The man who many Democrats thought could go all the way to the Missouri governor's mansion instead will be going to federal prison for more than two years.
Former Jackson County Executive Mike Sanders was sentenced Wednesday to 27 months in prison for a wire fraud conviction in connection with a kickback scheme that netted Sanders at least $40,000.
Sanders asked for five years probation and no prison time. His attorney, J.R. Hobbs pleaded with the court for an hour to spare Sanders time behind bars. Hobbs said Sanders did much to improve Jackson County from renovating the Independence courthouse to installing street lights in eastern parts of the county. Hobbs said Sanders often showed "acts of charity, acts of kindness" that many people didn't know about.
The government argued otherwise. Sanders showed "protracted criminal behavior" over a number of years, according to Lauren Bell, an attorney with the Public Integrity Section with the Department of Justice. Only prison, she said, would send a message to other public officials to stay within the law.
The government asked for 18 to 24 months in prison.
But U.S. District Court Judge Roseann Ketchmark seemed in no mood for leniency and sentenced Sanders to 27 months, more than the government wanted. He also must forfeit the $40,000 of ill-gotten gains. A scheme like the one Sanders perpetrated "causes a schism in the community and actual disengagement from our democracy," Ketchmark said. "It's hard to repair."
Sanders also asked to self-surrender. At one point Ketchmark contemplated having the U.S. Marshalls handcuff him and put him on a bus directly to the Leavenworth Detention Center, a maximum security, private institution.
Hobbs argued hard against that and the judge called a brief recess to confer with the probation department. After a tense few minutes, Ketchmark returned and agreed to let Sanders surrender.
Sanders asked to be assigned to the minimum security prison in Yankton, South Dakota. That facility has welding and electronics programs. Sanders suggested he would like to study some type of trade.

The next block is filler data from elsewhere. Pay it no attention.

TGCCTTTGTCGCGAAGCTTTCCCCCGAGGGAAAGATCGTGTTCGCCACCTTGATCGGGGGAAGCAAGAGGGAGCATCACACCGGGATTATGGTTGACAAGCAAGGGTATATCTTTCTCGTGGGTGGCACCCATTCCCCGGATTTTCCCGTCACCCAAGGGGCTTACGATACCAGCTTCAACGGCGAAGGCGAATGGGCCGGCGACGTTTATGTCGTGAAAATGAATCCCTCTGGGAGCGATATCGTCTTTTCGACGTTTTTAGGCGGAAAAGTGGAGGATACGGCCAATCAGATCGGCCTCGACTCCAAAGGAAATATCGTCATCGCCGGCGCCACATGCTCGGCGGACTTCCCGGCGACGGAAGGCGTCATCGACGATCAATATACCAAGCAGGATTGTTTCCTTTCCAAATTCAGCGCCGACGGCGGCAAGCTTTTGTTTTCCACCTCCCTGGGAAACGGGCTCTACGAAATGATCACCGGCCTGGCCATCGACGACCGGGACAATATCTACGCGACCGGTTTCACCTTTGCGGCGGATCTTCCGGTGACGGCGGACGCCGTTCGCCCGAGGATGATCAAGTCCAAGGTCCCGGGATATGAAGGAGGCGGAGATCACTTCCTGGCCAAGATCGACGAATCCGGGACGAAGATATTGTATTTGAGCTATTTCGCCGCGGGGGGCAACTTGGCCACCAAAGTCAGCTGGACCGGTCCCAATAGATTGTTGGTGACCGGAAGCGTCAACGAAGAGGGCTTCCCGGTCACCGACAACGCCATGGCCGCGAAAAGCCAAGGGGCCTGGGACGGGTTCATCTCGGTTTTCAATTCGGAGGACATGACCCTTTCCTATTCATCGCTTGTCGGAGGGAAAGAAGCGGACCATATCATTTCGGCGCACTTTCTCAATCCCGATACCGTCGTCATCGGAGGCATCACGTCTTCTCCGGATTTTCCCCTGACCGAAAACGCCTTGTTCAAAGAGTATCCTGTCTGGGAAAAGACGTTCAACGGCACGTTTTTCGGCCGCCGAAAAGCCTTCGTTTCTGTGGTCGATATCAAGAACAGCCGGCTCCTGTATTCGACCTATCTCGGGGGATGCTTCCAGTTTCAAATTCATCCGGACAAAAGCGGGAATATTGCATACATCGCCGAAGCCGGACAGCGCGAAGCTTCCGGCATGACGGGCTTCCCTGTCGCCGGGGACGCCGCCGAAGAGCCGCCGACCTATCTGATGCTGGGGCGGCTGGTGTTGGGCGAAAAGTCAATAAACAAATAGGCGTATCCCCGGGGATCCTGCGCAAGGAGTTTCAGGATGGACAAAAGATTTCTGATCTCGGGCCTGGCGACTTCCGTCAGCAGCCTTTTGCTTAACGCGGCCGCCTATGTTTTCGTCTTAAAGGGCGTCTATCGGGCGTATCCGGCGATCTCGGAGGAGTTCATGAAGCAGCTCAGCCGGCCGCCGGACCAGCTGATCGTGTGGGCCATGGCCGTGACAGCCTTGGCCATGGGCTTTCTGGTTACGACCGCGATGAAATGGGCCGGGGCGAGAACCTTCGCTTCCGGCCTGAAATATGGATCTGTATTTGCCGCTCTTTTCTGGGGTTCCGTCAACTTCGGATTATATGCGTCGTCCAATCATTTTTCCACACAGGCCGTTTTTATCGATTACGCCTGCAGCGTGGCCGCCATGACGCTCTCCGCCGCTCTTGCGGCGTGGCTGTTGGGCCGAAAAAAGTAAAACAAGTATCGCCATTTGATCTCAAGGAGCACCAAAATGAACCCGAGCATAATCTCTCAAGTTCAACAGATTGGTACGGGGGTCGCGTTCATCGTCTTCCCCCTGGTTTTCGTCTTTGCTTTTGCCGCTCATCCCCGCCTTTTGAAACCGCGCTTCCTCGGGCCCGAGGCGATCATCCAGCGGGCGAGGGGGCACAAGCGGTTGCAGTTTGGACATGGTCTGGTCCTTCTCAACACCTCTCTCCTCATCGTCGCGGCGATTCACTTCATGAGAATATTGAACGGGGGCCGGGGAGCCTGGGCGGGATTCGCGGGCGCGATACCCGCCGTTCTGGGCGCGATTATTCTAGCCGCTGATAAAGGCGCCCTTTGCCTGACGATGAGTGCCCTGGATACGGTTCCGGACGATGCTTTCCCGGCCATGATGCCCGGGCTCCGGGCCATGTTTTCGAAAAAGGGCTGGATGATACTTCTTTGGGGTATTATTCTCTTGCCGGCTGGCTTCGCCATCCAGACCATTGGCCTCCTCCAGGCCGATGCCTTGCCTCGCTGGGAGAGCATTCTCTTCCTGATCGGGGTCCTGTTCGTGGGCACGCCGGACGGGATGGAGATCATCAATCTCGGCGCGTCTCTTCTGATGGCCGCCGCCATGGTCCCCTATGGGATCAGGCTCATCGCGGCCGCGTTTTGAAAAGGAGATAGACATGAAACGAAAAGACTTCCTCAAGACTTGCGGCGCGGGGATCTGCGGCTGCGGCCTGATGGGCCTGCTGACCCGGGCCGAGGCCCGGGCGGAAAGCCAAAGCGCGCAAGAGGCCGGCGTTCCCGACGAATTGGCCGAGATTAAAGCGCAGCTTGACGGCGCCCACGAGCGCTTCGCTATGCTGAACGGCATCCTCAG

Ketchmark refused to make a recommendation and told Sanders to surrender on Nov. 5.
Sanders scheme involved having checks cut from three political campaign committees under his control. Those checks would be cashed by others with most of the money kicked back to Sanders.
Some of the money, the government said, was used for lavish vacations and to build and stock a wine cellar. Other money was used for political dirty tricks. Sanders would pay people to tear down yard signs and to protest at opponents events, the government said.
"I blame no one else for the mistakes I have made," Sanders said in a statement handed out by his lawyer. "Although, clearly, I have made mistakes, I fully intend to work hard to turn this situation into something positive."
Sanders has already surrendered his law license and says he has been working in construction since pleading guilty in January. Sanders says he and his family are living on far less than when he was a lawyer.
While he may have some lean years while in prison and after, he appears to be heading for a comfortable retirement. The Jackson County Pension Board ruled that Sanders may keep his pension even though he is a convicted felon. The board said because he did not embezzle tax money or steal from the county he is entitled to his pension.
Sanders worked for Jackson County for at least 13 years—first as an assistant prosecutor, then as the elected prosecuting attorney and finally as county executive. Using his final salary and the formula in the county charter, Sanders could receive up to $80,000 a year in retirement.
That could go up. Jackson County calculates pensions for elected officials not on their final salary but the salary of the person in office at the time the official retires.
Still to be sentenced in this case is Calvin Williford, Sanders former chief of staff. He also pleaded guilty to one count of wire fraud in a similar scheme. Sentencing is set for him Thursday afternoon.
The sentencing memos for Williford were still sealed Wednesday afternoon. This suggests that Williford may be cooperating with investigators.
Editor's note: This story was updated at 5:03 p.m. with information about Sander's pension.
Celisa Calacal contributed to this story.